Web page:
|Scientific Name:||Cyanolanius comorensis (Shelley, 1894)|
|Taxonomic Source(s):||del Hoyo, J., Collar, N.J., Christie, D.A., Elliott, A., Fishpool, L.D.C., Boesman, P. and Kirwan, G.M. 2016. HBW and BirdLife International Illustrated Checklist of the Birds of the World. Volume 2: Passerines. Lynx Edicions and BirdLife International, Barcelona, Spain and Cambridge, UK.|
|Red List Category & Criteria:||Endangered B1ab(iii) ver 3.1|
|Reviewer(s):||Butchart, S. & Symes, A.|
|Facilitator/Compiler(s):||Butchart, S. & Ekstrom, J.|
This newly-split species has a very small range and occurs at fewer than five locations. It is therefore classified as Endangered.
|Range Description:||This species is endemic to the Comoros, where it is only found in forest on the islands of Mohéli (where it is common) and (race bensoni) on Grand Comore (Schulenberg 2013). On Grand Comore it is extremely rare and almost unknown , with the only recorded sightings coming in 1974 and 1981; it is considered possibly extinct by some authors (Schulenberg 2013; Yamagishi and Nakamura 2016).|
|Range Map:||Click here to open the map viewer and explore range.|
|Population:||The global population size has not been quantified, but the species is described as common (Morris and Hawkins 1998).|
|Current Population Trend:||Unknown|
|Habitat and Ecology:||It is found all types of woodland, especially evergreen forest, and coastal scrub, to c. 300 m on Mohéli; on Grand Comoro it is (or was) confined to forest on slopes of Mt Karthala, with the 1981 records at an altitude of 900 m (Yamagishi and Nakamura 2016).|
|Continuing decline in area, extent and/or quality of habitat:||Yes|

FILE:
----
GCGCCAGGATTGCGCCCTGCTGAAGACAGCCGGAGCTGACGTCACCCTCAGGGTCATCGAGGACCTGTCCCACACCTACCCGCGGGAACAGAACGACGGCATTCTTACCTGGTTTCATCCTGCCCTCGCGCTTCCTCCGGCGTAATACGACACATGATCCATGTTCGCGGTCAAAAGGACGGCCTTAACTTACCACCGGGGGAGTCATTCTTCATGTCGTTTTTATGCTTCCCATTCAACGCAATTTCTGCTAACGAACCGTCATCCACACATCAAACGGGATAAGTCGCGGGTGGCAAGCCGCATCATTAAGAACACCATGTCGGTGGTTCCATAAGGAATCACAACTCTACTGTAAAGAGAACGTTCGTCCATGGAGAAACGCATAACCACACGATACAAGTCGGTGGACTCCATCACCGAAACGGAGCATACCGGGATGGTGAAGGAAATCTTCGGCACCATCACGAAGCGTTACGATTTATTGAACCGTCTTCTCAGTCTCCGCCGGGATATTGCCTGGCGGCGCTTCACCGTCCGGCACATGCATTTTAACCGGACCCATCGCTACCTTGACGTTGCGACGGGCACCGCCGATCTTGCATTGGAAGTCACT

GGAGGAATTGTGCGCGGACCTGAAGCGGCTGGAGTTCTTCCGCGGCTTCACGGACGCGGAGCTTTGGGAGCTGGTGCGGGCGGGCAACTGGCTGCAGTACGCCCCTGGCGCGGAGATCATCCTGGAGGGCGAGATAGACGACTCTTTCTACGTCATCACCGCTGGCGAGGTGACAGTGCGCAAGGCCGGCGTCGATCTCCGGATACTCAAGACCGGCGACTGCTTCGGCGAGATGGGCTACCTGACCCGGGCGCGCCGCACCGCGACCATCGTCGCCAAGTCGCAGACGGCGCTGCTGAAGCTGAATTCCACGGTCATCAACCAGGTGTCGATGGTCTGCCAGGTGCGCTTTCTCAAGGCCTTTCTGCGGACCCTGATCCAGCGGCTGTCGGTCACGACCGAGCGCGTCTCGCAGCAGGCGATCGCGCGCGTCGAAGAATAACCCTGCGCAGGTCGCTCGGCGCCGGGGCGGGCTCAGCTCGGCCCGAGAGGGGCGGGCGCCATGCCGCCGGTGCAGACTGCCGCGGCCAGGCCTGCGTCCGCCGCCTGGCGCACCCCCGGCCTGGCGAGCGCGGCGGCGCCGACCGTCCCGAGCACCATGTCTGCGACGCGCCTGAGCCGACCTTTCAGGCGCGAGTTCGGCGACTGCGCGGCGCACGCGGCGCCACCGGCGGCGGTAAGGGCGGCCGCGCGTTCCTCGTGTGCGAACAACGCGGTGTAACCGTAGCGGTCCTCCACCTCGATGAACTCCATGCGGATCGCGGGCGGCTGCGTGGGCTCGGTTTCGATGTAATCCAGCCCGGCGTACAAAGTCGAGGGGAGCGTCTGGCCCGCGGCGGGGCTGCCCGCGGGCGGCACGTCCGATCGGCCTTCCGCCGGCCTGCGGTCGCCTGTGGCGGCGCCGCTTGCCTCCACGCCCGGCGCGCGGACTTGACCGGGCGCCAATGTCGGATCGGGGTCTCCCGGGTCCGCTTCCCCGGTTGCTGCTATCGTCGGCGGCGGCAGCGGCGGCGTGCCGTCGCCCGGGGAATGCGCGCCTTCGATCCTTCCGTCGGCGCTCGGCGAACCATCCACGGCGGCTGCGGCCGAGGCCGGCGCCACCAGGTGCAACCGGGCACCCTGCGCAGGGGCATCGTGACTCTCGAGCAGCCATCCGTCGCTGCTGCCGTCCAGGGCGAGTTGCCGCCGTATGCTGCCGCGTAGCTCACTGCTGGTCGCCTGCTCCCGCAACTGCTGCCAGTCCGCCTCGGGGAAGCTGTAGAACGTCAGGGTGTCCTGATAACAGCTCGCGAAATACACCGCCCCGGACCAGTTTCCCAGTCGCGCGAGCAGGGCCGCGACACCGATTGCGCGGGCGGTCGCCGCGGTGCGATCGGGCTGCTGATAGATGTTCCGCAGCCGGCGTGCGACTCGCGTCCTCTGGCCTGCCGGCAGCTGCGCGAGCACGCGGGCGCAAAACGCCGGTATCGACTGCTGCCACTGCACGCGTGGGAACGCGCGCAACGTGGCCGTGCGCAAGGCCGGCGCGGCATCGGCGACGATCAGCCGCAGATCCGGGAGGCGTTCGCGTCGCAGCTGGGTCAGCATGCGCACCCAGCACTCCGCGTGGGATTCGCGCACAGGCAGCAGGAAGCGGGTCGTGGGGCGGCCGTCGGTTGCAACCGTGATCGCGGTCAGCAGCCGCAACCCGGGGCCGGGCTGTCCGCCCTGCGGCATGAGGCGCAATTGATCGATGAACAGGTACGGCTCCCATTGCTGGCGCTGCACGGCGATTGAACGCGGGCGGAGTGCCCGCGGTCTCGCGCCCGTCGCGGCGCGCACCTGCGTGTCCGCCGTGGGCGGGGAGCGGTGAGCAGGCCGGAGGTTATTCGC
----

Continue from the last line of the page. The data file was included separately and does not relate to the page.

|Generation Length (years):||7.1|
|Movement patterns:||Not a Migrant|
|Major Threat(s):||By 1995, intact, dense, humid forest remained on only 5% of Mohéli, owing primarily to conversion for subsistence agriculture, underplanting, clear-felling and cultivation, and abandonment of sparsely vegetated land, which is highly susceptible to erosion and landslides (Safford 2001). Invasive exotic plant species, such as jamrosa Syzygium jambos, Lantana camara and Clidemia hirta, are abundant in the forest and are degrading the native habitat (Safford 2001).|
Conservation Actions Underway
No specific actions are known.
Conservation Actions Proposed
Carry out surveys to assess the current population size, and confirm status on Grand Comore. Research the ecology of this species, to aid conservation plans. Create a reserve in the interior of the island to protect suitable habitat (Safford 2001). Develop an environmental education programme to increase local awareness.
|Citation:||BirdLife International. 2016. Cyanolanius comorensis. The IUCN Red List of Threatened Species 2016: e.T103703653A104074965.Downloaded on 20 May 2018.|
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